Emmis Communications (EMMS) shares rose after the media company posted 14 cents second-quarter earnings per share, vs. a 13 cents loss, on a 7% net revenue rise. Emmis sees $157.8 million to $160.2 million third-quarter net revenue, and $593.1 million to $598 million in fiscal 2004.
In deal news, Air France and KLM Royal Dutch Airlines (KLM) agreed to merge to become the world's third-biggest airline operator. The proposed Air France-KLM deal is valued at $908.1 million.
Treasuries posted strong gains across the board as a Bank of Japan inspired rebound in the dollar added to bullish momentum from weaker than expected data, struggling equities, and month-end/quarter-end demand, says MMS International. Bonds benefitted from asset allocation trades out of equities after disappointing news from Sun Microsystems. "But the real buying burst came from much weaker than expected Chicago PMI and consumer confidence data for September, which revived fears that third-quarter economic strength would not be sustained," says MMS International.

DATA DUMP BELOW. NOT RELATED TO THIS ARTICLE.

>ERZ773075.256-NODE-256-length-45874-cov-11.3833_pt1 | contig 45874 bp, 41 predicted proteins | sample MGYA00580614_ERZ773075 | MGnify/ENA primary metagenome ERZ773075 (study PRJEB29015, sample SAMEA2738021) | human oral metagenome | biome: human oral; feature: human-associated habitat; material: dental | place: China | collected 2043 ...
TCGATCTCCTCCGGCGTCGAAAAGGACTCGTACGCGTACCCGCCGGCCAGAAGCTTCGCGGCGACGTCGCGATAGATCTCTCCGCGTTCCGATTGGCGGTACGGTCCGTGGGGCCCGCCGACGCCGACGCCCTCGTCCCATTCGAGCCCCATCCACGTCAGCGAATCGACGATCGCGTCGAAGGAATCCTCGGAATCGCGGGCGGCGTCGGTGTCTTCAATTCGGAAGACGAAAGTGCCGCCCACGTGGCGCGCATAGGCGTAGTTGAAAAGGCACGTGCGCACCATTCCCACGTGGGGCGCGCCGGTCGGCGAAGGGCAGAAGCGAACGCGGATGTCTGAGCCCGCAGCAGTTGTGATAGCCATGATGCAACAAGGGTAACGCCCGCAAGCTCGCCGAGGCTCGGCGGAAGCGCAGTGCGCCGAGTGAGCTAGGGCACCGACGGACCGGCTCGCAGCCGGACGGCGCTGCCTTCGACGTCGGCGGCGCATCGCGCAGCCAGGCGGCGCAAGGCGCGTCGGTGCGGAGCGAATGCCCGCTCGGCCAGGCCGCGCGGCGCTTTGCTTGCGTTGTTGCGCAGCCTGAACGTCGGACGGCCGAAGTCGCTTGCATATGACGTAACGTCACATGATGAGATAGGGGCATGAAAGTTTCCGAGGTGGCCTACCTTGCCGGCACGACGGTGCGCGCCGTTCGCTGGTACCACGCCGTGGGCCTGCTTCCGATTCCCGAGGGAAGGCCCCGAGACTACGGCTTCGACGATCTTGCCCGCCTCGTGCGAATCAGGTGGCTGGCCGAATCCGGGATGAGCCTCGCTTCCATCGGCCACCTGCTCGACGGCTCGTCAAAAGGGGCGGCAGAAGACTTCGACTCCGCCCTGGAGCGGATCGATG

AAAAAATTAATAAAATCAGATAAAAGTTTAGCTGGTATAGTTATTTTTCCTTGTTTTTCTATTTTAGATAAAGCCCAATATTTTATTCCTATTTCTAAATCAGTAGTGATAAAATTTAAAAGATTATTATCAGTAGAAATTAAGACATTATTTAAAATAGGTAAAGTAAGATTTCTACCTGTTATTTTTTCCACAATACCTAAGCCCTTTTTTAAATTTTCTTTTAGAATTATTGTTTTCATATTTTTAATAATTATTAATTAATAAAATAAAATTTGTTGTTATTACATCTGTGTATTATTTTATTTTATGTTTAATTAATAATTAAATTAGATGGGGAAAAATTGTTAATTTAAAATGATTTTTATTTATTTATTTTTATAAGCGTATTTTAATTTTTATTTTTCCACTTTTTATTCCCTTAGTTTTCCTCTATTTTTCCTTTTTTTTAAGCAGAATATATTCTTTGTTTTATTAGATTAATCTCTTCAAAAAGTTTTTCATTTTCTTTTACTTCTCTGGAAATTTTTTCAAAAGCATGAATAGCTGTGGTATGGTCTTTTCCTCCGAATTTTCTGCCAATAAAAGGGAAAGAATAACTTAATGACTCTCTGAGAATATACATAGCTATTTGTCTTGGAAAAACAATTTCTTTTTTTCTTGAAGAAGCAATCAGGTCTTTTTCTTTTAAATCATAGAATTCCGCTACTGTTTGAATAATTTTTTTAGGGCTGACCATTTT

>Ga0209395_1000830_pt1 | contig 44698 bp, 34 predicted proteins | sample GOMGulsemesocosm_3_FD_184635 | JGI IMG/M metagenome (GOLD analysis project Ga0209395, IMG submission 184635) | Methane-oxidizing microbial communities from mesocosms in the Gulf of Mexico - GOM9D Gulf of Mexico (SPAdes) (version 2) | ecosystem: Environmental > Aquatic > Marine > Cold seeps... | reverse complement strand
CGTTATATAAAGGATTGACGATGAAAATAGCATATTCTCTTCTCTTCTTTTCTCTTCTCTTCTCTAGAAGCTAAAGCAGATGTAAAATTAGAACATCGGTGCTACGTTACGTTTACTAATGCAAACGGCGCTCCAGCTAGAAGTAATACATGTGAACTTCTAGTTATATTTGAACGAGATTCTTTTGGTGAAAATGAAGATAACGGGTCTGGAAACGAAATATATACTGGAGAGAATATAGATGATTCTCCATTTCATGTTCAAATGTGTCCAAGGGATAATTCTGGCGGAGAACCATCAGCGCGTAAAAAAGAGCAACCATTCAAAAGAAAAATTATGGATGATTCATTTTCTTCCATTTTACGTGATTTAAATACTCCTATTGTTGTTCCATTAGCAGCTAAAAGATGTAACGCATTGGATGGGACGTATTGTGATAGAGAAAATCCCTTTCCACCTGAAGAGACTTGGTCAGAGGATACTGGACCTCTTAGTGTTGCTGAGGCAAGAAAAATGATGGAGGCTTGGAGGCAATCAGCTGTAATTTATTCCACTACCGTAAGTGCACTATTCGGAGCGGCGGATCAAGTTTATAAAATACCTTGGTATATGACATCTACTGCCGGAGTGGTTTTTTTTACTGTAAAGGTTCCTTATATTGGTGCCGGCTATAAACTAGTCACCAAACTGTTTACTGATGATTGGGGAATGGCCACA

European stock markets finished lower after the dollar sank against the euro and the yen. London's Financial Times-Stock Exchange 100 index fell 51.4 points, or 1.24%, to 4,091.3. In Paris, the CAC 40 lost 53.72 points, or 1.68%, to 3,134.99. Germany's DAX index declined 66.6 points, or 2%, to 3,256.78.
Asian markets finished mixed Tuesday. In Japan, the Nikkei 225 index fell 10.52 points, or 0.1%, to close at 10,219.05. The market opened higher, partly encouraged by the apparent yen selling intervention by the Ministry of Finance and Bank of Japan. The U.S. dollar to yen rose to around 112.10. However, the impact was short-lived, and the dollar-yen dipped to below 111 by late afternoon. The late afternoon plunge was mainly due to technical selling on certain shares to be excluded from the Nikkei in the coming index reshuffle, says Standard & Poor's MarketScope.
In Hong Kong, the Hang Seng index gained 88.59 points, or 0.8%, to close at 11,229.87.